There is a weak link in everyone’s body that quits before the rest of their body does. At some point, your body will want to keep going, but a crucial part will give up. This weak link is regularly shown to be your forearms.
For example, if you have ever lifted heavy and have been holding the weight at the end of your arms, you forearms fatigue before the rest of your muscles. Deadlifts, pull ups, rows, etc. are perfect examples of this; your grip gives way and you can’t hold the weight anymore, even though your other muscles are not completely fatigued.
This doesn’t just happen in the gym. Have you ever carried your rifle or your bow in your hand while hiking? If you don’t use a sling, your grip is working hard for a long time as your carry you rifle or bow. Then, at some point your grip gives way and you have to move your rifle or bow to the other hand, and repeat the cycle. Not only is this annoying, but it is going to put you behind the 8-ball when it comes time to raise and fire because you will have prematurely fatigued your forearms, which will ultimately lead to a bad shot.
The solution: train your forearms with focused lifts that will strengthen your grip and forearm endurance.
Hold a barbell or dumbbell with your palms facing toward the ground. Keeping your elbows against your sides, perform a bicep curl, making sure to keep your palms toward the floor throughout the duration of the move. Incorporating isometric training in this exercise will increase muscle endurance as well.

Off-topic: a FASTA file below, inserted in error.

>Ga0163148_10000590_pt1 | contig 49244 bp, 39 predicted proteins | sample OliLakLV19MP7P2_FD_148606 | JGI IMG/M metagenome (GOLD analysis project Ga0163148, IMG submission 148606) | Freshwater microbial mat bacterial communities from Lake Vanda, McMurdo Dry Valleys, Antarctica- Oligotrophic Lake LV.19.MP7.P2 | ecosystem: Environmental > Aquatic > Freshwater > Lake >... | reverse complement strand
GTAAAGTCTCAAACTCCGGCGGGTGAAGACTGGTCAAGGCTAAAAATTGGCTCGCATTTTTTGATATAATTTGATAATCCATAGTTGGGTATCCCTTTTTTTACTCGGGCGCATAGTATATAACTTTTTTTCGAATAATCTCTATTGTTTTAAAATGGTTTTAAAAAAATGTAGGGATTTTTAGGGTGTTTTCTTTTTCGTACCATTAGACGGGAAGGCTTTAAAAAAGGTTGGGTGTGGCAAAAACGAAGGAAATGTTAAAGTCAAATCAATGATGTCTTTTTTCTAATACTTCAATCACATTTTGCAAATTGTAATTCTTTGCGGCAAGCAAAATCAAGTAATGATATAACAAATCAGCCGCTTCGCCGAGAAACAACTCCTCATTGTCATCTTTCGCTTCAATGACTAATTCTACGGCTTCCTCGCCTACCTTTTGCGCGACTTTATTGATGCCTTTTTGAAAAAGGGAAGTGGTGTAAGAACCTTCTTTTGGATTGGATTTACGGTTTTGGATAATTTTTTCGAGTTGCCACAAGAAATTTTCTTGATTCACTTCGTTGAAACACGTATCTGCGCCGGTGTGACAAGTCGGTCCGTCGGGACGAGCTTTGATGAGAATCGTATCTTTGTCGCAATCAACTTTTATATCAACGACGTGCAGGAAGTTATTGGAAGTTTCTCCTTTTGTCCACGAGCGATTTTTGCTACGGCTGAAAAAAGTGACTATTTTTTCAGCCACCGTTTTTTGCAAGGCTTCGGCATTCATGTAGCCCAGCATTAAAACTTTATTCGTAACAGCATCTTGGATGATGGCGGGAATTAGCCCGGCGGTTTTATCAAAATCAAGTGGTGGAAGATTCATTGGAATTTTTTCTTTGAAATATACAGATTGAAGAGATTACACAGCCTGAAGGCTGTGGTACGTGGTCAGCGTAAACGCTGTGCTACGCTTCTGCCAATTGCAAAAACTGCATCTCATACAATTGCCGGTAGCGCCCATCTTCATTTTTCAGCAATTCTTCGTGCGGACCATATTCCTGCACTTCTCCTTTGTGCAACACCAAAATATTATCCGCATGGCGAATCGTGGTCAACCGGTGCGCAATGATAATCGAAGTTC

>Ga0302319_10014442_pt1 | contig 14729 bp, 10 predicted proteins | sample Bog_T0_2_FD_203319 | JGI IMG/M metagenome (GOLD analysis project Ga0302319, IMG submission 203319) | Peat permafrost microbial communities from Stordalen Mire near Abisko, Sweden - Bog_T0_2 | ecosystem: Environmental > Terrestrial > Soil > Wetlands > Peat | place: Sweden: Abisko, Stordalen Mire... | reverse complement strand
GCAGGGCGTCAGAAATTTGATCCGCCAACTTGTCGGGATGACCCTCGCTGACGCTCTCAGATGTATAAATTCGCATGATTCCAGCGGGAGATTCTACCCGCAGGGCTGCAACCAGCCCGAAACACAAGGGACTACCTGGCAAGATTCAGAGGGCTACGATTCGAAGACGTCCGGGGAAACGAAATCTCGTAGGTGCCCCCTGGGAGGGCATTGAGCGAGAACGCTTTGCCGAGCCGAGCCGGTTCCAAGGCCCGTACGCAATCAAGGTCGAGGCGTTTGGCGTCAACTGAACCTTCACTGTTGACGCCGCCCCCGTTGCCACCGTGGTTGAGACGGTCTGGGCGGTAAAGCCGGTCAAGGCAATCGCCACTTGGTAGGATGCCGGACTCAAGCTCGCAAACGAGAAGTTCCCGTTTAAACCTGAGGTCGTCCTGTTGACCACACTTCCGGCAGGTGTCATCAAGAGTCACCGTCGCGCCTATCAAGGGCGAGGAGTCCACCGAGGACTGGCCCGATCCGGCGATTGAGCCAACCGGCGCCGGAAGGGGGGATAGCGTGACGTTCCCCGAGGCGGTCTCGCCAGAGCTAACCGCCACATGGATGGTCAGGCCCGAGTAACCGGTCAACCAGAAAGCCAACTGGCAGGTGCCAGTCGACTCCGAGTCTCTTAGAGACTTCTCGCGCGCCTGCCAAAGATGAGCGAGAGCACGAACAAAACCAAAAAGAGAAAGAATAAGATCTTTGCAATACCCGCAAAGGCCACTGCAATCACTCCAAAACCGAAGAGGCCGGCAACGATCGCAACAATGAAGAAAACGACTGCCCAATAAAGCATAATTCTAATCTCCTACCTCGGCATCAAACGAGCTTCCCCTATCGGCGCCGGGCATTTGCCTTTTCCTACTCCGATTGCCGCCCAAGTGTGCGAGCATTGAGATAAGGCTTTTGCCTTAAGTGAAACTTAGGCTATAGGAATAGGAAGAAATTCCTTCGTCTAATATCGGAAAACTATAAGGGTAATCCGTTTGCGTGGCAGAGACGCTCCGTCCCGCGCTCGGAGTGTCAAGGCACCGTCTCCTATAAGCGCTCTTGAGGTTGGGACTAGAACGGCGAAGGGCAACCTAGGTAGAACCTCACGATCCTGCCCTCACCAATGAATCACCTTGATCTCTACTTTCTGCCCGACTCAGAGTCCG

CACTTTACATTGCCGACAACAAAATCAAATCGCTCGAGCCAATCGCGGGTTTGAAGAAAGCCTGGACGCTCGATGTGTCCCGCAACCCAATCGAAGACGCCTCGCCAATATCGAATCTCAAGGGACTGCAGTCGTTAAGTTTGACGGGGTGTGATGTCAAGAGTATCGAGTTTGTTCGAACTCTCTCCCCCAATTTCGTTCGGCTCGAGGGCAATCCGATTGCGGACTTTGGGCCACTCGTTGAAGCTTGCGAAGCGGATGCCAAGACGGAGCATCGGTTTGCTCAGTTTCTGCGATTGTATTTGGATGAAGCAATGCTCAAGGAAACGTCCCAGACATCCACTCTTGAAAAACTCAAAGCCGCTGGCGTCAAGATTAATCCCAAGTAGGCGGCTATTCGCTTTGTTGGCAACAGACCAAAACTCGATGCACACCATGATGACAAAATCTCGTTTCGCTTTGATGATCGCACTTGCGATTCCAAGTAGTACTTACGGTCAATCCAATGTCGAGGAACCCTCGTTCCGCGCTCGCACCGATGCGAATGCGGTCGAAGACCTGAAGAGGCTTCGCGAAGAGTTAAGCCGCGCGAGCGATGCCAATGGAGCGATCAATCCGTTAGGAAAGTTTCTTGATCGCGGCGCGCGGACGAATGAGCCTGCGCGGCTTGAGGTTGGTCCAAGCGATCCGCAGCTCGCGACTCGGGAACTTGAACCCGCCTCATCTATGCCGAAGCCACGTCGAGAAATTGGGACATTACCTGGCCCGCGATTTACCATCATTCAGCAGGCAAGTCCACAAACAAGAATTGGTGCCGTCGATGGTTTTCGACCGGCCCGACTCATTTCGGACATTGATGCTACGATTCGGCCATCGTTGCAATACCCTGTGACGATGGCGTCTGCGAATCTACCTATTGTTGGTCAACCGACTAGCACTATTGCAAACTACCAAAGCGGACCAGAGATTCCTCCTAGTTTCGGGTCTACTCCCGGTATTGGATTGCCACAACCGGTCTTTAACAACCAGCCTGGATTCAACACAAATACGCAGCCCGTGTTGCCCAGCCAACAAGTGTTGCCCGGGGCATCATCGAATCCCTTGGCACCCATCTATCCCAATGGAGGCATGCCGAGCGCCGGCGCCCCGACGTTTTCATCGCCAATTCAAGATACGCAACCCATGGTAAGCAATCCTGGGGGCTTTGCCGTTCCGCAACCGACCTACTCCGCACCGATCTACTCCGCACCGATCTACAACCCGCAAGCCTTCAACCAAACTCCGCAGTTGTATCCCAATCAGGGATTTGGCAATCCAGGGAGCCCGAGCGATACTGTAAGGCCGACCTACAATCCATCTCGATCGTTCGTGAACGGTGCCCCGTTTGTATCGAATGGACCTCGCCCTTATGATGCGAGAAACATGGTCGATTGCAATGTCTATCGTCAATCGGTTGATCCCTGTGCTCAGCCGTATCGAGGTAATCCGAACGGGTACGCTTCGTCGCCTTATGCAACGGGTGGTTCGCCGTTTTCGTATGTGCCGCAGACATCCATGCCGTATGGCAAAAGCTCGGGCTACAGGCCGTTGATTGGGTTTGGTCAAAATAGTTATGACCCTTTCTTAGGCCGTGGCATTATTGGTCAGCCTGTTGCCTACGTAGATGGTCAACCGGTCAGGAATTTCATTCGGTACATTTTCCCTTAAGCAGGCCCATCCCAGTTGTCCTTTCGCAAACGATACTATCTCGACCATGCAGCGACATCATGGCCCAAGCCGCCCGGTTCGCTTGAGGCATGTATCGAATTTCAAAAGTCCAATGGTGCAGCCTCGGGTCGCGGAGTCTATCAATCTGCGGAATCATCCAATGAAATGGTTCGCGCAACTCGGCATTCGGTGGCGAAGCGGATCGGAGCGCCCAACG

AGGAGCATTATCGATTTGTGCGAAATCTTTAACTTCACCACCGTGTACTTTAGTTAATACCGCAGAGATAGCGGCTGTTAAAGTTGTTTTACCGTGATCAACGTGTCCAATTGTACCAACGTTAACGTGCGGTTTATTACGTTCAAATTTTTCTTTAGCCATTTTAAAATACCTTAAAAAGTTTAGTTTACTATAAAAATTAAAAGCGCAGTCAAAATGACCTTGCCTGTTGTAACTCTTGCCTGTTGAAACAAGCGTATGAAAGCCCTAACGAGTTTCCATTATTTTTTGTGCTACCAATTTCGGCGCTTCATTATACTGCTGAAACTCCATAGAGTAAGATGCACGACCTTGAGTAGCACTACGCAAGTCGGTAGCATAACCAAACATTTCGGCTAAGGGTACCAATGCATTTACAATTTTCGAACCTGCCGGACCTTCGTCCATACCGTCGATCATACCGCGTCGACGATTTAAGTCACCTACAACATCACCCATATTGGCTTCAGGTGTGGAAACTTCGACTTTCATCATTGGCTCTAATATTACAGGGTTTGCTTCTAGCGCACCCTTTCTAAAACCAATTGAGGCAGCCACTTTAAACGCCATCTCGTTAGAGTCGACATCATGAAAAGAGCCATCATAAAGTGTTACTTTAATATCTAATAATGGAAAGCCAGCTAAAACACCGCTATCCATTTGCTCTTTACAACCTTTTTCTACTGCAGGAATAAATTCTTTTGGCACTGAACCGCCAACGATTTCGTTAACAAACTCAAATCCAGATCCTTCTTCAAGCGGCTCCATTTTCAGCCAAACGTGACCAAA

Hold a barbell behind your back with your palms facing the wall behind you. Keep your shoulders back and you knees slightly bent. Curl your wrists upward so that your palms are trying to touch your forearm. Hold for 2 seconds and slowly lower to the starting position.
Hold a dumbbell in each hand. Select a weight that you can hold with your arms down at your sides (You can go heavy here because you will not be lifting the weight at all – many people will use 50 lbs or more). Begin walking across an area 20 ft or more in length. Continue walking with the weights at your side until you feel that you cannot hold the weight any longer. Set the weight down, take a 30 second break, and then repeat. This is a great exercise for your grip strength and endurance.
While it is wise to use tools that can take the strain off of your forearms (rifle sling, pack-mount for your bow, etc.), it is crucial to train your forearms so that your strength and endurance are increased. This specified training will pay great dividends during hunting season.